There is no cure Antibiotics and antifungal drugs are commonly prescribed to prevent and treat related infections and a definitive diagnosis requires sophisticated genetic testing. The best place to get that, Barbey-Morel told Ms Wiese, was NIH, home to one of the world’s largest Job’s treatment programmes. In 2007, two teams of scientists – one of them from NIH – identified the gene responsible for a disorder first reported in 1966.
In early 2012, testing revealed Lucy had the mutation and because her parents and younger brother do not, Lucy’s case is not considered hereditary.
For her mum, Lucy’s diagnosis was difficult but not unexpected. “I was starting to get a little bit desperate,” she says. “I think we were just feeling like, finally, we can get some answers.” She enrolled her daughter in a long term study of the disorder Freeman is conducting.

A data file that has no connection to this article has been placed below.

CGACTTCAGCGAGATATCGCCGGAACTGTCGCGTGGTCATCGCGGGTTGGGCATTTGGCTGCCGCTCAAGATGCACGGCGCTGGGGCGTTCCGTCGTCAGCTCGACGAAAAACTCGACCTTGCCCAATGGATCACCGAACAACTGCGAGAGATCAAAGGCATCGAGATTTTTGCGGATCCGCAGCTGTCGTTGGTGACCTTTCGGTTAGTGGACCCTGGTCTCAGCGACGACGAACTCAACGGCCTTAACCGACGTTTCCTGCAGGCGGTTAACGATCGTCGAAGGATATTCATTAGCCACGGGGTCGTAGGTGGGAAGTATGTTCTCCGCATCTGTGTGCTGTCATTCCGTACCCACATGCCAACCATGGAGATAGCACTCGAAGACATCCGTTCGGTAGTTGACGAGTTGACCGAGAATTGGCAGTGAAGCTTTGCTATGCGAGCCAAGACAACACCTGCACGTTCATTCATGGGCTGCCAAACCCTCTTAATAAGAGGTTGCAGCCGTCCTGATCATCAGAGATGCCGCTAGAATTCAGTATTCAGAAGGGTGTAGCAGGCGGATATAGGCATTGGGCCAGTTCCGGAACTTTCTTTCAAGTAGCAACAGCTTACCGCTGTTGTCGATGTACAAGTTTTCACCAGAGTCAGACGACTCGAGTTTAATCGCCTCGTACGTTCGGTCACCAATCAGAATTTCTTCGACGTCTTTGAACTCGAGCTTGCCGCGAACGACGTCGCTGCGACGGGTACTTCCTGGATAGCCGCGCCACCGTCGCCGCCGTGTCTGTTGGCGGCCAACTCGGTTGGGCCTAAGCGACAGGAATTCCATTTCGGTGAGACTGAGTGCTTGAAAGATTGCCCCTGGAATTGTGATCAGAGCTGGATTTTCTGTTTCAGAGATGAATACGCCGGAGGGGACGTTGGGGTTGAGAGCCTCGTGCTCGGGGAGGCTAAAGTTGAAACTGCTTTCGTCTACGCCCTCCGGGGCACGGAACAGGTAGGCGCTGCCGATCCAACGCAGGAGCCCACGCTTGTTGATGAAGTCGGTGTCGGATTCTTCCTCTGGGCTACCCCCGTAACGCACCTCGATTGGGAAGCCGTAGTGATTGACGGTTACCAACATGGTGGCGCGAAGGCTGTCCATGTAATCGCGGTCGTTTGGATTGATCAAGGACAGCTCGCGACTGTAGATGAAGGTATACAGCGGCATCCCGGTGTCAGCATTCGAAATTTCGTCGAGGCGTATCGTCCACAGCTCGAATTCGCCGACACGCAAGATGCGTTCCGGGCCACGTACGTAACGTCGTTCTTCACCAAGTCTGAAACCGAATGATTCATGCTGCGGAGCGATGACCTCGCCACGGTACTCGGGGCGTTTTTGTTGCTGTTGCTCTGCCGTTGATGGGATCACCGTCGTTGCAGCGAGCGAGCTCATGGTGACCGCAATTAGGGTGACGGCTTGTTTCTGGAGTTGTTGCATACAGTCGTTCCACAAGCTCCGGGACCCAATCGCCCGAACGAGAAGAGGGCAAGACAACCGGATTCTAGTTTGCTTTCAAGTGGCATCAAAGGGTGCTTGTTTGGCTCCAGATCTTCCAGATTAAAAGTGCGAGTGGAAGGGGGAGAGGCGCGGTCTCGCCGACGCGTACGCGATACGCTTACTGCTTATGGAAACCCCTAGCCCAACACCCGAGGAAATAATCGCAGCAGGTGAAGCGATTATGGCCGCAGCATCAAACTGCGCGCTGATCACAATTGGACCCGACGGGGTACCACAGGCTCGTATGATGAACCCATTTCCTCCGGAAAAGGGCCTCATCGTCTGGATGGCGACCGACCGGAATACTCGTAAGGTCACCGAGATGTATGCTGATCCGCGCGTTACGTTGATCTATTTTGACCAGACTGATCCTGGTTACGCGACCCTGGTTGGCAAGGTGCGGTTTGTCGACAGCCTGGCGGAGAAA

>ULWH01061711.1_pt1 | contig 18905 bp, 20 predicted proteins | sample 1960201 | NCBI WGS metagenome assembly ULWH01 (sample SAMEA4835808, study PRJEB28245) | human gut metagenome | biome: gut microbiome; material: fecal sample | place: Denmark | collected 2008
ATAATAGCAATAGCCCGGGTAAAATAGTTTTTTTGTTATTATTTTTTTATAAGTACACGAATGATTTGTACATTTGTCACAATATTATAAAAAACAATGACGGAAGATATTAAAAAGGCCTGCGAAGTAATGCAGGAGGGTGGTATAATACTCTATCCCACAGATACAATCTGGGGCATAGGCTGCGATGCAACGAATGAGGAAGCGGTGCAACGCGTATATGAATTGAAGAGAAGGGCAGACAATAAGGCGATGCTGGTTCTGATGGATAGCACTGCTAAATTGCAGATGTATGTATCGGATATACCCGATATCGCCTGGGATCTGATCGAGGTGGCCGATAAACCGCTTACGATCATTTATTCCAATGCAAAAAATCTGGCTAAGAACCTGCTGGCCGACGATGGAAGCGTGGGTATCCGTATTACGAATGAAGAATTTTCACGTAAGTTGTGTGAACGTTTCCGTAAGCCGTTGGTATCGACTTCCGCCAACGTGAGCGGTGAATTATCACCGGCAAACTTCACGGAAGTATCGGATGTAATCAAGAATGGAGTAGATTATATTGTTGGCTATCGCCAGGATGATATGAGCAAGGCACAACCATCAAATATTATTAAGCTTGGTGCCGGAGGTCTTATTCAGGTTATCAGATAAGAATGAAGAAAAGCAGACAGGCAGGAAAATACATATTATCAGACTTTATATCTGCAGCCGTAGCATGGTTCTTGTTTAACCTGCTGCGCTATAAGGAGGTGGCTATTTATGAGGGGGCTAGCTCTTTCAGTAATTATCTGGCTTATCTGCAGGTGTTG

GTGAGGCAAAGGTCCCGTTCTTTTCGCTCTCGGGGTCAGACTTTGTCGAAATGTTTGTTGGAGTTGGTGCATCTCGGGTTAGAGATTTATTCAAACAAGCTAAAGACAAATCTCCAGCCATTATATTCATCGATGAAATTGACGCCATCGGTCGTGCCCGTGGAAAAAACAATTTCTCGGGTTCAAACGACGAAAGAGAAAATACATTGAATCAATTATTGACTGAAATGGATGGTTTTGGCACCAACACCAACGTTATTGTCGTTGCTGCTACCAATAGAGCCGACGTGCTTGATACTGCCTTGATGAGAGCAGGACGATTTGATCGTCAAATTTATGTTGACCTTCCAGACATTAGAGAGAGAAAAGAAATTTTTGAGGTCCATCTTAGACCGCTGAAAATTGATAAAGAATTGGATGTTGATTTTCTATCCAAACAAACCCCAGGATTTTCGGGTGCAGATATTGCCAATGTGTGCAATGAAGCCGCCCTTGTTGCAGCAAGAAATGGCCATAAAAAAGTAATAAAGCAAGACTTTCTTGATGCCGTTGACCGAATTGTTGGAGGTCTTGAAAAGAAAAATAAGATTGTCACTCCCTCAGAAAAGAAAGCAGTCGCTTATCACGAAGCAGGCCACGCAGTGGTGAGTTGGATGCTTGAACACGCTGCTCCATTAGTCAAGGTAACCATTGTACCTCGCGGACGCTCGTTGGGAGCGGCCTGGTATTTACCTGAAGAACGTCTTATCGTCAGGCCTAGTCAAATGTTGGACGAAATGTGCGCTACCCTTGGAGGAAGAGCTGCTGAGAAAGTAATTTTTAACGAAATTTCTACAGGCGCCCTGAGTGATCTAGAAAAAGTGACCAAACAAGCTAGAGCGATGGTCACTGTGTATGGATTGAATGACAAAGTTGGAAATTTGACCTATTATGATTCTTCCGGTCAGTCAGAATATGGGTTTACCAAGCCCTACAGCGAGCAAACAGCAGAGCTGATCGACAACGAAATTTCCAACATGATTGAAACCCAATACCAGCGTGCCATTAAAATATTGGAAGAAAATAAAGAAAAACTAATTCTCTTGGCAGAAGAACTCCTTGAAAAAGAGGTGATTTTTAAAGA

The doctor, who has seen about 130 Job’s patients, said that unlike patients many in her study, Lucy was diagnosed at a young age. Some of the others, who include multiple generations from the same family, were not diagnosed until they were in their 40s, although they had been ill virtually their entire lives.
“This disease is especially tricky because it’s multisystem [condition],” Freeman says.
When she was four, Lucy landed in Georgetown’s paediatric intensive care unit with a lung infection that nearly killed her, and led to a cascade of recurrent severe infections.
Three years later, in the spring of 2015, Freeman proposed an experimental treatment: a bone marrow transplant. While unlikely to provide a cure, a transplant might reduce the severity and frequency of Lucy’s lung disease, which posed a continuing threat to her life, Freeman said.